As it was World Book Day yesterday, I decided that the ideal way to spend the last hour of my evening would be curled up with my latest novel (The Bone Clocks – brilliant so far). This is a rare treat and as I had the house to myself I thought I better make the most of it. After making dinner, tidying up and packing for my trip to Edinburgh this weekend, I was positively aching to be in bed with my book. So you’ll understand my frustration when I tell you what happened next. Once I had the pillows organised to make a pillow throne, I stretched out, preparing myself for the bliss ahead. Of course, it was at this exact moment that my right leg went into cramp overload. I had to jump out of bed, destroying pillow throne and my comfort levels, to stretch out and make the pain stop. When I thought I had pushed the spasms out of my calve muscle, I got back into bed only for it to happen again seconds later.
After this, the intimate moment with my book was gone. I was intrigued to see what the link between myasthenia gravis and cramps is. (I’ve finally been able to read in peace on the train this evening)
Cramp as my first sign?
When I was in my sports-playing heyday, playing football and boxing at the same time meant sometimes training three times a day, I would get the odd cramp. Just every now and again when I was in desperate need of some sodium after sweating it all out. But over the years I noticed the cramps getting more regular. By the time I was 23-24, I would regularly be woken up in the middle of the night with quite violent spasms in my legs.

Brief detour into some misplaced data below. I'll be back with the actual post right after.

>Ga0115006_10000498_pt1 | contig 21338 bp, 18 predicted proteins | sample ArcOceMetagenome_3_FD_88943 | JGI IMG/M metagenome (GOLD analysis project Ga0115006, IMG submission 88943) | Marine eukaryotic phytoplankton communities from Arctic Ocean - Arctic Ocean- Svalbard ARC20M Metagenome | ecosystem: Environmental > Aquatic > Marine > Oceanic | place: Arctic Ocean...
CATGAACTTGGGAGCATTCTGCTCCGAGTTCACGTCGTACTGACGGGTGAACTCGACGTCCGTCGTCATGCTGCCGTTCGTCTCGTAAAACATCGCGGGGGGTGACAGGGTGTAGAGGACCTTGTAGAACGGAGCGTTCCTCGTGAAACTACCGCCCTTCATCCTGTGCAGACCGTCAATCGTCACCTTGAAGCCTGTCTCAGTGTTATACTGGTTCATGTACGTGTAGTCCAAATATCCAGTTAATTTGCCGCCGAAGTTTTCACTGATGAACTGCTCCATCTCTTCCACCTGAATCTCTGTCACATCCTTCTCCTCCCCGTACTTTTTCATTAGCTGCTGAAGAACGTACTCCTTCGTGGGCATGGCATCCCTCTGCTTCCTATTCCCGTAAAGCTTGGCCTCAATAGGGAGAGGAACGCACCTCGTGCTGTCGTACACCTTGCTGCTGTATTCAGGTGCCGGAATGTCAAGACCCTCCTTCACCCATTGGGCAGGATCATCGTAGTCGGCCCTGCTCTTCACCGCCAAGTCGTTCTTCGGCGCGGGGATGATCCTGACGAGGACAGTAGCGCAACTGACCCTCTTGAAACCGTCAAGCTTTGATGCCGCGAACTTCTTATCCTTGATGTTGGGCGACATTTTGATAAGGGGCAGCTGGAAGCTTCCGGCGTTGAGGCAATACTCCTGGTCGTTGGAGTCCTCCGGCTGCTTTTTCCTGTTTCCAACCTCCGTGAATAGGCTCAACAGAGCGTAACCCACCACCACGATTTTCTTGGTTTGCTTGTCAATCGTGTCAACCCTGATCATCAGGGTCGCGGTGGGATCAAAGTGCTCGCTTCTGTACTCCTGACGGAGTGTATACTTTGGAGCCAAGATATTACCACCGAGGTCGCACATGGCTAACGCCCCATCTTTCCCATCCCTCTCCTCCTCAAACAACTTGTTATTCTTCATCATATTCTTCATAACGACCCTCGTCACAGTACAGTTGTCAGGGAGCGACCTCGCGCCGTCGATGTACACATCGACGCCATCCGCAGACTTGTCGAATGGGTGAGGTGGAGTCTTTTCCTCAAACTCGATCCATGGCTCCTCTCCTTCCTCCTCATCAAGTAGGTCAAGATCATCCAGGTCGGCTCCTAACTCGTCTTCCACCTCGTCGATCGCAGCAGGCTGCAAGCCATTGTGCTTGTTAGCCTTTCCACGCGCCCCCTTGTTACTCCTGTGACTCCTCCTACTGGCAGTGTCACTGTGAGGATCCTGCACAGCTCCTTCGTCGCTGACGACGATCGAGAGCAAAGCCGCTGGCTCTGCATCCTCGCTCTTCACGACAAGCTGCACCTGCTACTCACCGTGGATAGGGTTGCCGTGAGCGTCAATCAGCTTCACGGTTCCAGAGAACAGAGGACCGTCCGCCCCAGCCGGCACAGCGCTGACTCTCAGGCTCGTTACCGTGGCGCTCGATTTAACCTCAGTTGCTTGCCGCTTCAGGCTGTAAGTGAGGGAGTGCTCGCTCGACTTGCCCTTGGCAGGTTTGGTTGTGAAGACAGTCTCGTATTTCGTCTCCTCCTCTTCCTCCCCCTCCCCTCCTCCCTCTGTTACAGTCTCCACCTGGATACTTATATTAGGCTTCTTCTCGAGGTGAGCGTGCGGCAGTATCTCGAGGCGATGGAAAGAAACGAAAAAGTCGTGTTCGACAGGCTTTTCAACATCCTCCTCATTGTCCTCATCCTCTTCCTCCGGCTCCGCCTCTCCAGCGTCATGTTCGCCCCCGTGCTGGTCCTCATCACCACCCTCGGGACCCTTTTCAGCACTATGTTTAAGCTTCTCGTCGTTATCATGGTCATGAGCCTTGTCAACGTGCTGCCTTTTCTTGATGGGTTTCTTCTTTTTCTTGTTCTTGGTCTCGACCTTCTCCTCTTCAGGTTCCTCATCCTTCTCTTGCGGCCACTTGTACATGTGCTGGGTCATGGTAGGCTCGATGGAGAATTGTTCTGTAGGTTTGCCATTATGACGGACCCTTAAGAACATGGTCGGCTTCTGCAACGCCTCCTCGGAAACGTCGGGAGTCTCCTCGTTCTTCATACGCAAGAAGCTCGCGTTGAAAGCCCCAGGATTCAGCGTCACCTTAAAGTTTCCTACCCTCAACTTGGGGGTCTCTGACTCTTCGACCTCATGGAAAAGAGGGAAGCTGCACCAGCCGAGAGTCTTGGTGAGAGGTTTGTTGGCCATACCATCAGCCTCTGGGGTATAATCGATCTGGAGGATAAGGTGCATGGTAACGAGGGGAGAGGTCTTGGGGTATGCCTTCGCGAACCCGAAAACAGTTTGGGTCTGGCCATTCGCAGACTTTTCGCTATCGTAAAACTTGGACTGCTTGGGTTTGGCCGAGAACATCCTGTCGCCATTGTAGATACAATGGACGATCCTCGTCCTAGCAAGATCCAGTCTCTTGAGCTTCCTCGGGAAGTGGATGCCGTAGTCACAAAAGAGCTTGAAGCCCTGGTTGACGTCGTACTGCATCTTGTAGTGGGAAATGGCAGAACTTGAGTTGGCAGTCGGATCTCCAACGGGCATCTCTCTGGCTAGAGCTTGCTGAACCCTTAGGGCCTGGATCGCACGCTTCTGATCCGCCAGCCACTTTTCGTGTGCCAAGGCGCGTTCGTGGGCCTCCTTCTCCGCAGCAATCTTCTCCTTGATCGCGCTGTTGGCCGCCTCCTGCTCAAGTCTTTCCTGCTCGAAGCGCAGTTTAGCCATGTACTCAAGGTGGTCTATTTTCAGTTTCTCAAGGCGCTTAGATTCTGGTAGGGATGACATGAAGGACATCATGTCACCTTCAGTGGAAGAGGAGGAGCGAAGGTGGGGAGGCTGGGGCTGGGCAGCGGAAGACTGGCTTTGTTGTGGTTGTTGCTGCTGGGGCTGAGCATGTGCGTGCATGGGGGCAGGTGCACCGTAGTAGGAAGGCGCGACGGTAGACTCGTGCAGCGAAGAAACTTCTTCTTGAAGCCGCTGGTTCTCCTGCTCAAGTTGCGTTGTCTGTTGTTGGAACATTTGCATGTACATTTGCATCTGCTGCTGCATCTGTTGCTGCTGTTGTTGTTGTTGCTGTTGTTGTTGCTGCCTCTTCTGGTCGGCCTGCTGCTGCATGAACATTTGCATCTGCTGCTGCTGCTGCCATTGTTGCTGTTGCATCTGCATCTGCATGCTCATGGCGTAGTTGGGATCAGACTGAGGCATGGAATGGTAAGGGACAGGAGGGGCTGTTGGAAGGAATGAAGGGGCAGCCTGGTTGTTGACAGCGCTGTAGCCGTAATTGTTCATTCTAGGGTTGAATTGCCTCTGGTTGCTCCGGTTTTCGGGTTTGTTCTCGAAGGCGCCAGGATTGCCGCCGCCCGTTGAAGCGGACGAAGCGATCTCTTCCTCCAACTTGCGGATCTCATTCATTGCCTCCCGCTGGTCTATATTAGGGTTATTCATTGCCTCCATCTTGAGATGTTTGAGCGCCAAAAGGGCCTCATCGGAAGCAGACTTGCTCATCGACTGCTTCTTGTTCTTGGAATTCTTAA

For years I thought my cramps getting progressively worse was a natural part of ageing, like the grey hairs I pull out and the growing sense of comfort I feel in my own skin. However, I now wonder whether it was my first sign of MG. I’ve almost always been careful to make sure my sodium levels are topped up after exercise – however I didn’t know until recently that potassium is also linked so a shortage of that could also be a reason.
Mestinon as a cramp enhancer
Apparently one of mestinon’s (one of the drugs I take) side effects is cramping. I can’t say that my cramping has significantly changed since starting the medication. Only on one occasion – after crossing the finish line of the Hackney half marathon last year – did I have a more severe cramp than I’ve had before. My muscles went into complete spasm, I got a sense of what it could be like if my muscles stopped working with the MG, and I couldn’t put my foot to floor.
From the forums I’ve looked at, the advice is to take potassium supplements. As part of my diet, I’m trying to increase the amount of potassium I eat, mainly with kale, salmon and bananas, but I may discuss the possibility of taking a supplement with my consultant on Monday.
Do you have MG and bad cramps? Let me know about your experiences.